Alzheimer's Disease

More than 5 million Americans live with Alzheimer's disease, most of them 65 years or older. While Alzheimer's disease is the most common type of dementia, it is not a normal part of aging. It is a disease that worsens progressively over time.

Alzheimer's disease is difficult to diagnose. Our experts are focused on the condition and help patients and their families manage symptoms of Alzheimer's disease and maximize quality of life.

Schedule an appointment with an Alzheimer's specialist online or call 913-588-1227.

About Alzheimer's disease

Alzheimer's disease causes nerve cells in the brain to die, inhibiting the ability to communicate or perform tasks and skills. The death of the nerve cells causes individuals to become forgetful, experience personality changes and have difficulty completing daily tasks.

There are no certain indicators that a person will develop Alzheimer's disease. Scientists believe that age, family history and genetics each play a role.

  • The more common cognitive changes that result from Alzheimer's disease include:

    • Memory loss, especially short-term memory
    • Confusion with time or place
    • Difficulty performing familiar tasks
    • Restlessness
    • Personality or mood changes
    • Impaired communication and judgment
    • Inability to follow directions
    • Language deterioration
    • Reduced visual and spatial awareness
    • Emotional apathy
  • The symptoms of Alzheimer's disease are strikingly similar to those of other types of dementia. There is not a single, comprehensive test for diagnosing Alzheimer's disease, but by eliminating the presence of other diseases, doctors can achieve a diagnosis in about 90% of cases.

    Physicians will run a complete battery of tests and evaluations to determine how to best address dementia. Once other possible diagnoses are ruled out, doctors can use additional diagnostic tools, including:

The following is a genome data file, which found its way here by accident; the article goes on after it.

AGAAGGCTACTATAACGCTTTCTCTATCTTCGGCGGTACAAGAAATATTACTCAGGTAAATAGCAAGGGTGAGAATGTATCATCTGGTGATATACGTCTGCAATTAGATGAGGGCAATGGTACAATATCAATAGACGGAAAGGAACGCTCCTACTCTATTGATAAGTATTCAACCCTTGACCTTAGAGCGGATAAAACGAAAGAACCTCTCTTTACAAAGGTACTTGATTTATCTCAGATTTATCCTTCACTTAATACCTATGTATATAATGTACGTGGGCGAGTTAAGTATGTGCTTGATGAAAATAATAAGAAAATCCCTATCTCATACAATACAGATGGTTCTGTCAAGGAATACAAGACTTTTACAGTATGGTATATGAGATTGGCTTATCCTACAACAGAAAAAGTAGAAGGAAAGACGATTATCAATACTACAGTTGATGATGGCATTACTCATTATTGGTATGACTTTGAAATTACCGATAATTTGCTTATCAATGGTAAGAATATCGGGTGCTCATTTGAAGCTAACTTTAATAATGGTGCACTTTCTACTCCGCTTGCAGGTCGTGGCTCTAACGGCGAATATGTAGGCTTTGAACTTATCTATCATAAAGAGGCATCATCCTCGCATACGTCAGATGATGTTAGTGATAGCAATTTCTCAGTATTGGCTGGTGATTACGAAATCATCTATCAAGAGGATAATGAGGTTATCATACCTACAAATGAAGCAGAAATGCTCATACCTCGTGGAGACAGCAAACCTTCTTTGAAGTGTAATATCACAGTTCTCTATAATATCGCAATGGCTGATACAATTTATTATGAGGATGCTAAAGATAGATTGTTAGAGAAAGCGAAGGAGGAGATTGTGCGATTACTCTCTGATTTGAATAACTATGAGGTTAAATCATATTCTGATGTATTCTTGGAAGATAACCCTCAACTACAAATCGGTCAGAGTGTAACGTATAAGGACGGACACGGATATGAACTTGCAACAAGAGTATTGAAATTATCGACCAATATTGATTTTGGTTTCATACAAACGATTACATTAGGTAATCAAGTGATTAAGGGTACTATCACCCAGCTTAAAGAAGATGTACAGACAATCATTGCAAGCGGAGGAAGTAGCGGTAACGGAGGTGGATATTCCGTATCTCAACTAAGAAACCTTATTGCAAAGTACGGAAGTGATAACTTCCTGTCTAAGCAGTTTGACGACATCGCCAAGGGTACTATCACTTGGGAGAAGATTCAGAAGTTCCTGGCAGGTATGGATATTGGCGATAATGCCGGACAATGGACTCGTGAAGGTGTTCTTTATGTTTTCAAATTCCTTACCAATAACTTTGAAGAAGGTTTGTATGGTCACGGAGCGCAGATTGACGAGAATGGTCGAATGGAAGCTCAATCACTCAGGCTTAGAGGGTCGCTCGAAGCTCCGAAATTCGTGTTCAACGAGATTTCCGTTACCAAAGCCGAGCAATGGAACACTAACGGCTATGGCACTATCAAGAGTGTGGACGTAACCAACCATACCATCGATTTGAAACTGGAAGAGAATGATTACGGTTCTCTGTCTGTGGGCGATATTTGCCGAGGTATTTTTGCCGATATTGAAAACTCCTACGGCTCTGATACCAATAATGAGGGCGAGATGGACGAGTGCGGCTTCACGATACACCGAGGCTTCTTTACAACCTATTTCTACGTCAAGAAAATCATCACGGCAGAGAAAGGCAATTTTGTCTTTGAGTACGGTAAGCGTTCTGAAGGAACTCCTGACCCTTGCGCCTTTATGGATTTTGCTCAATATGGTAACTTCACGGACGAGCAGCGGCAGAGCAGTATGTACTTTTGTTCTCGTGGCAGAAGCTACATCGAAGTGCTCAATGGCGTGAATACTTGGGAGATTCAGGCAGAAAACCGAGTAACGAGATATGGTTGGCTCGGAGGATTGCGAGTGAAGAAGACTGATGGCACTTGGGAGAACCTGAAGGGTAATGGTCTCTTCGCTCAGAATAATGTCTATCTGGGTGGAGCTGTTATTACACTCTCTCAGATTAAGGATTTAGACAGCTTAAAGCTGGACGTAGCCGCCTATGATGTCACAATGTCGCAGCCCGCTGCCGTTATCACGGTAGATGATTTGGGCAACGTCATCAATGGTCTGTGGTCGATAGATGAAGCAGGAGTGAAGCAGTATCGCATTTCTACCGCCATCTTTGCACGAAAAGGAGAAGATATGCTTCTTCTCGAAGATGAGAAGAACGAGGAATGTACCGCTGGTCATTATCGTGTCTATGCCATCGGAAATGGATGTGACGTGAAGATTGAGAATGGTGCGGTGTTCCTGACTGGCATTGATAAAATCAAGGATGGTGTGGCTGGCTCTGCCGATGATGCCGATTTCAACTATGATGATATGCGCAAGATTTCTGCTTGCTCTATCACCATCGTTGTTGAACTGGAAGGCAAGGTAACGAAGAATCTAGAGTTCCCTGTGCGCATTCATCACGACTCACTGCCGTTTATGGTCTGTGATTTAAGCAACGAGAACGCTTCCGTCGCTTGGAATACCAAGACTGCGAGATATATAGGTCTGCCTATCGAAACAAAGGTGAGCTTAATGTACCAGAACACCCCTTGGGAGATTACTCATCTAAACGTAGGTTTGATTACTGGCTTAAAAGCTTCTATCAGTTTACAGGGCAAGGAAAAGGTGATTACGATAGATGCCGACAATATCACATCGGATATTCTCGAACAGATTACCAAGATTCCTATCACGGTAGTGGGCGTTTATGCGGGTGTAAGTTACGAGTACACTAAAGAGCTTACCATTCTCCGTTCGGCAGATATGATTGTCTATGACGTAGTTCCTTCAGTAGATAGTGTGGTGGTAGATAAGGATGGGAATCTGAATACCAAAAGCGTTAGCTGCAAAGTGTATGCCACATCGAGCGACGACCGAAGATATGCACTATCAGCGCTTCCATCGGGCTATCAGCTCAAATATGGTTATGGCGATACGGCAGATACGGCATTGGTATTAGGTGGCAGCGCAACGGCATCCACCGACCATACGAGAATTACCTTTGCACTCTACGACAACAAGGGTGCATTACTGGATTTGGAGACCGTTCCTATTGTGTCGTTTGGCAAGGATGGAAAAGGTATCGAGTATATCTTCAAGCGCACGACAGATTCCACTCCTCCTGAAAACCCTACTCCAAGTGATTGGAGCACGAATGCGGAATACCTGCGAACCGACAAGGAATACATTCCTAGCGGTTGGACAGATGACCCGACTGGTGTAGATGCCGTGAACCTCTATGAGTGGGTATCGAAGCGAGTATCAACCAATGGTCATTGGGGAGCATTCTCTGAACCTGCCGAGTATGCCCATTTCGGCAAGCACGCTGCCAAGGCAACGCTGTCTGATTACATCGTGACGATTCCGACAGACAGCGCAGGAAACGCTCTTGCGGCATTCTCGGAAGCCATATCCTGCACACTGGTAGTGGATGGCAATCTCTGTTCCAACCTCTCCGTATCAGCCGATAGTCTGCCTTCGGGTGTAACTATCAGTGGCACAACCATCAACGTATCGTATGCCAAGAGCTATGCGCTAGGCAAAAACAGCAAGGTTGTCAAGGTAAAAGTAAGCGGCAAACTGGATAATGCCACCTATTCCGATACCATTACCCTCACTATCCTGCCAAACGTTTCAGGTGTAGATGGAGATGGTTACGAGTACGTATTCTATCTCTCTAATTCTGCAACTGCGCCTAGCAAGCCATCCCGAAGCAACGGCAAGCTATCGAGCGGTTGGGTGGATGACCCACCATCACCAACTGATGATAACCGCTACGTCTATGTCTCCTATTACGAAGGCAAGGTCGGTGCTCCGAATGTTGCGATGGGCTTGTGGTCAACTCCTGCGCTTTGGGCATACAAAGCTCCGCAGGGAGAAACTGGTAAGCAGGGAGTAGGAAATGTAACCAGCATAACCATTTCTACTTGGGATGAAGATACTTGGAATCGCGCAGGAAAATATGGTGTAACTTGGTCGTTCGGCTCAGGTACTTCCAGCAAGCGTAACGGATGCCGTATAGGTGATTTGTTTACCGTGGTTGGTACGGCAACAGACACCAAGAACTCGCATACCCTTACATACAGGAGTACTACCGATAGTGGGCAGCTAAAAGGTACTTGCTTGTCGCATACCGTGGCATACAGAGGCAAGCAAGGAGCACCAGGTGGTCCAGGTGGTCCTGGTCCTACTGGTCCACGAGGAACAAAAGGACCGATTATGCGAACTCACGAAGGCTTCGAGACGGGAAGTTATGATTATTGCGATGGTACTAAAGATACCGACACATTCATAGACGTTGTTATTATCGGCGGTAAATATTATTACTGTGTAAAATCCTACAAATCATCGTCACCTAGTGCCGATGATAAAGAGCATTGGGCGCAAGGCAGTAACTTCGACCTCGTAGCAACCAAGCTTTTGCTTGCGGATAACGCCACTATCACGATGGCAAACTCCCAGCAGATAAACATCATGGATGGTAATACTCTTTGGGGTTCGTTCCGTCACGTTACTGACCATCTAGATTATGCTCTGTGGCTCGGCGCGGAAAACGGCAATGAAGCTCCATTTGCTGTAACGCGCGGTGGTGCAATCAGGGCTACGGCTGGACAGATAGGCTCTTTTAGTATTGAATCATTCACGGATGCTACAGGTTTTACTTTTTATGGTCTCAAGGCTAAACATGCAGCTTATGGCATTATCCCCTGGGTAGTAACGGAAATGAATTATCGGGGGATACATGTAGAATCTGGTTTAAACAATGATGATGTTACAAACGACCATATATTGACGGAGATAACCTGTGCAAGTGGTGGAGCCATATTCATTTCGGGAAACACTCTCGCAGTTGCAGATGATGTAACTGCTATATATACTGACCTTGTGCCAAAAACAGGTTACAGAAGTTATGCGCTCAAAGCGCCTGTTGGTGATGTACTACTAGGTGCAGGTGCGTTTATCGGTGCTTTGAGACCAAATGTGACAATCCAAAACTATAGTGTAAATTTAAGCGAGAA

• Complete review of medical history
    • Full neurological examination
    • Blood tests
    • Computed tomography scan
    • Magnetic resonance imaging

    Other tests may include a spinal tap, electroencephalogram, which records the brain's continuous activity, and genetic testing.

We are leading the prevention field in Alzheimer's disease. Our ability to use new technology, such as brain scans that can detect Alzheimer's-related changes before the onset of memory loss, is moving the field of prevention research forward rapidly. – Jeffrey Burns, MD

Co-director, Alzheimer's Disease Center

Why choose us

  • We have the only National Institute on Aging-designated Alzheimer's Disease Center in the region. The physicians and nurses here have dedicated their careers to the care of patients with Alzheimer's disease and the research needed to enable prevention. We offer more exercise and drug trials than any other hospital in our area.
  • We offer the region's only program led by fellowship-trained physicians. Our neurologists have completed additional training specific to Alzheimer's disease treatment.
  • Our multidisciplinary team includes physicians, nurse practitioners, an LPN and a social worker. Each is deeply invested in patient care and research.
  • Our doctors participate in clinical trials and research that one day could result in a cure for Alzheimer's disease. One example is the Alzheimer's Association's Imaging Dementia – Evidence for Amyloid Scanning (IDEAS) study, which assesses whether, in diagnostically uncertain cases, amyloid PET helps clinicians diagnose the cause of cognitive impairment to determine the most effective treatments.
  • For patients who require advanced testing, we are the only hospital in the region to administer an Amyvid™ scan, which includes a dye injection that highlights the plaque in the brain that causes Alzheimer's disease.

What to expect

Scientists and clinical leaders know much more about Alzheimer's disease today than they did just 10 years ago. Statistics have shown that early diagnosis gives patients a better chance to benefit from treatment and possible participation in clinical trials. It also provides families more time to develop relationships with doctors and caregivers.

Alzheimer's disease treatment at the health system provides the opportunity to work with an interdisciplinary care team dedicated to supporting your complete needs with respect to this condition.

Our team works with you to apply drug and non-drug therapies to lessen symptoms, such as sleep changes, personality or mood changes and memory loss.

Doctors and nurses collaborating

Leading research and clinical trials

We collaborate closely with the University of Kansas Medical Center to realize the power of academic medicine. Here at the health system, we deliver advanced patient care. The staff at the medical center conducts industry-leading research and clinical trials.
Our Research

Our experts

Learn more about our leaders in Alzheimer's disease treatment and research.